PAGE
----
WASHINGTON -- The House will be in session less than one out of every three days next year, a slight decline from past years. House Republicans say they are running the place more efficiently and lawmakers need the time to be with constituents in an election year. Democrats say that's too few days on the job during an economic crisis.
The announcement of the 2012 schedule even led to a Twitter battle between the press offices of House Majority Leader Eric Cantor, R-Va., and the No. 2 Democrat, Steny Hoyer of Maryland, over how Congress is being run.
"As with this year, the goal of next year's calendar is to create certainty and productivity in the legislative process, protect committee time and afford members the opportunity to gain valuable input from their constituents at home," Cantor said in a letter to colleagues as he released the calendar scheduling 109 legislative days in 2012.
Under the tentative calendar, the House would have only six voting days in January. There would be three working days in August, when Congress usually takes off, and the House would be off from Oct. 5 until a week after Election Day on Nov. 6. The last scheduled session of the year would be on Dec. 14.
In 2008, the last presidential election year when Democrats controlled the House, the House met for 119 days.
"The American people deserve better," House Democratic leader Nancy Pelosi of California said at a news conference, referring to congressional inaction on creating jobs and the House's six-day schedule in January. "We have work to do."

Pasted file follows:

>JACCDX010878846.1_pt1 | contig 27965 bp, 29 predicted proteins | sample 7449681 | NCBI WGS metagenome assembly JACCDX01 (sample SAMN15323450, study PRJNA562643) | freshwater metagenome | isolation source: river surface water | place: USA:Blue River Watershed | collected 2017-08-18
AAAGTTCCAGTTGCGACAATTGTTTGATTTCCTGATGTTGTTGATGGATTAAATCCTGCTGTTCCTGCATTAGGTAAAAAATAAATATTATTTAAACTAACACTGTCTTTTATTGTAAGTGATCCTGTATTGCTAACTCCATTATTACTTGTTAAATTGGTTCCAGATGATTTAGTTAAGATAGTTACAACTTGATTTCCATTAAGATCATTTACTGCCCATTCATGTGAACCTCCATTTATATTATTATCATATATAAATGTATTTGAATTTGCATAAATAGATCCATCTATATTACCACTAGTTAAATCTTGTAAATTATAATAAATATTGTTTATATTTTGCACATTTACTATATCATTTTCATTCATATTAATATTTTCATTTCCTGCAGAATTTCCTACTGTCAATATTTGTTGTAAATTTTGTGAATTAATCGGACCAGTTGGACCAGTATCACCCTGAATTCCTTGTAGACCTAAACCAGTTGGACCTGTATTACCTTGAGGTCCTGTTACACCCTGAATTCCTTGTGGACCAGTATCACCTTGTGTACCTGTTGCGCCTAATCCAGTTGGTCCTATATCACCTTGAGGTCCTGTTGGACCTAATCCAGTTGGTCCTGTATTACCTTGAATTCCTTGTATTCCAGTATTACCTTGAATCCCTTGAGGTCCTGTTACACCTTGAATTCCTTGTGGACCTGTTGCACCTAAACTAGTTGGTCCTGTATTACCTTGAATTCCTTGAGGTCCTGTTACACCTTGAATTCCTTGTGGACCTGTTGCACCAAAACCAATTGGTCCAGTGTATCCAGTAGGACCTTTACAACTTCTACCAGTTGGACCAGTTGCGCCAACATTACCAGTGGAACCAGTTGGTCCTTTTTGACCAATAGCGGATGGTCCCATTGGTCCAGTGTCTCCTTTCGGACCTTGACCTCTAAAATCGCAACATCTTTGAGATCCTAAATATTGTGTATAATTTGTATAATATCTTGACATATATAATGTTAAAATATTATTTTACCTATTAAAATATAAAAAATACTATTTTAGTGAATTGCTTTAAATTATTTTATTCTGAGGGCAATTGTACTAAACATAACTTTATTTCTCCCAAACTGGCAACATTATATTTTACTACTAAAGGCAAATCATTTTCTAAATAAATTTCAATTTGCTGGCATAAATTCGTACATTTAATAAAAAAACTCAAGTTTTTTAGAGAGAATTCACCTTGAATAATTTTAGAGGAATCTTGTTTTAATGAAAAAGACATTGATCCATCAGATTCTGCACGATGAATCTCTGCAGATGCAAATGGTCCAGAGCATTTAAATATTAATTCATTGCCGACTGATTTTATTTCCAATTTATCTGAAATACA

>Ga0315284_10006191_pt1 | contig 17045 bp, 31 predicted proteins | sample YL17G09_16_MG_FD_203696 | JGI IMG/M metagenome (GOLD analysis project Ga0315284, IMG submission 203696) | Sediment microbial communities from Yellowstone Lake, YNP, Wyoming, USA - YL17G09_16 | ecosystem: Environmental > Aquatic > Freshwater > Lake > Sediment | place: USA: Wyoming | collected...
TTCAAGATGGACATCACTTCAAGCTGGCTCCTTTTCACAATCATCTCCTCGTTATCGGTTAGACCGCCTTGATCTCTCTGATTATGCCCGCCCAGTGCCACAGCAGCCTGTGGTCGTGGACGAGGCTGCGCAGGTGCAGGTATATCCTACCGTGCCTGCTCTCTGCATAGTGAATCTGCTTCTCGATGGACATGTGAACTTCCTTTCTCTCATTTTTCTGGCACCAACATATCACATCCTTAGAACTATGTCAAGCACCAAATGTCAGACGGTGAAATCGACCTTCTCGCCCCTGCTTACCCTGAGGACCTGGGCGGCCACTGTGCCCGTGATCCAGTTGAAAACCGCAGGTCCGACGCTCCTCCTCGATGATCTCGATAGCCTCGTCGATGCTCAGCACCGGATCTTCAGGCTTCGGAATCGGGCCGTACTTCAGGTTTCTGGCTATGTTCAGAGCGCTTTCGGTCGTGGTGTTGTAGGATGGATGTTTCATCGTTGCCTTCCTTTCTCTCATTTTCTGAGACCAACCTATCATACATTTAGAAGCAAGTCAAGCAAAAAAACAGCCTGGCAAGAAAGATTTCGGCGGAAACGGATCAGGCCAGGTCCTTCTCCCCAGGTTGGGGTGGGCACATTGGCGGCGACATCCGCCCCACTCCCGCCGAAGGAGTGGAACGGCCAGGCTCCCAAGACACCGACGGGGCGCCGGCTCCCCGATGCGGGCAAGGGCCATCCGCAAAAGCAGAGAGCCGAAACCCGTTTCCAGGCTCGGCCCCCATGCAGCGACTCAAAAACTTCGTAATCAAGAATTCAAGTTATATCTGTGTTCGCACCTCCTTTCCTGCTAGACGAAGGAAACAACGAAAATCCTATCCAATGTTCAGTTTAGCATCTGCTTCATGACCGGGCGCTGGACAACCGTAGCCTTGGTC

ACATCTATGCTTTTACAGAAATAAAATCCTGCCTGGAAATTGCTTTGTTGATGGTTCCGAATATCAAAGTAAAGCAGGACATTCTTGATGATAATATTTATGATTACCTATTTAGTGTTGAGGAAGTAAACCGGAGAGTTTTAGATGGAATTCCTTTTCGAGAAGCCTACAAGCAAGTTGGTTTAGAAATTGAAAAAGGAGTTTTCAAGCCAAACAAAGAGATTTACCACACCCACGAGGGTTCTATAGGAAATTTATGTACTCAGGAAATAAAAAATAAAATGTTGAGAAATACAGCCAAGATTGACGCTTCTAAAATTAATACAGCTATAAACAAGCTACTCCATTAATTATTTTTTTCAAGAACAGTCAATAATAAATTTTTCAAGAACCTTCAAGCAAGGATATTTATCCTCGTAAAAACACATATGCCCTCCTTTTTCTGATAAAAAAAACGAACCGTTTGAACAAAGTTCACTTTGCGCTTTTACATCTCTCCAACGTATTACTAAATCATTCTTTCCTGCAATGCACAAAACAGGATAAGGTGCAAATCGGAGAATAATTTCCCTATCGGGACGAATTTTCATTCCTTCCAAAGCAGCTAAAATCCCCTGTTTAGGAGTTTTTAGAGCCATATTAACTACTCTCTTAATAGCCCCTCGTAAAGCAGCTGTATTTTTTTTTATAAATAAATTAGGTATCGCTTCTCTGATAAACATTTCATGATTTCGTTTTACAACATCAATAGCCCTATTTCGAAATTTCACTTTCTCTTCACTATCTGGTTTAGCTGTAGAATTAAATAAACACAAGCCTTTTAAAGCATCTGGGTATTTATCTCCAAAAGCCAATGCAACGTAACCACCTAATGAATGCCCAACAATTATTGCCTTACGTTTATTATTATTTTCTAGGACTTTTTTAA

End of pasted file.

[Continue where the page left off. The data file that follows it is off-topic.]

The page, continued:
Hoyer said the House has had only 111 days of legislative business this year and the floor schedule "has prevented the House from getting anything done to create jobs."
Republicans responded at a news conference where they highlighted what they called the "forgotten 15," bills that the House has passed and Republicans say will lead to job growth but which the Democratic-controlled Senate has ignored.
The 15 bills focus on promoting development of domestic energy and reducing or eliminating regulations imposed by the Environmental Protection Agency and other federal agencies.
Differences over the schedule and who's to blame for lack of productivity played out on Twitter. Cantor's office derided the "fake outrage" of Hoyer and Pelosi and claimed that the House will be in session more days than it was under Democratic control.
Hoyer's office shot back, "You mean days like today when last votes started before 11 a.m. and we jetted out of town for the week?"
House Republicans, when they gained the majority in January, put into effect several changes to make the chamber operate more smoothly. They reduced the number of votes on minor legislation such as naming post offices, cut back on morning votes so committee hearings would not be interrupted, and reduced late-night sessions. Cantor said the House has taken 800 roll call votes through Oct. 14 this year, compared to 565 last year.
The Library of Congress says the House has met 139 times through Wednesday. That includes several dozen "pro forma" sessions that last a few minutes and where no business is conducted. This year such sessions have been convened to prevent President Barack Obama from making federal appointments when Congress is away.
The number hasn't varied much in recent years, with legislative sessions generally going down in election years. According to the Library of Congress, the House met 127 times in 2010, 159 times in 2009, 119 times in 2008 and 164 times in 2007.The Senate has met 136 times so far this year and convened 157 times last year, including pro forma sessions.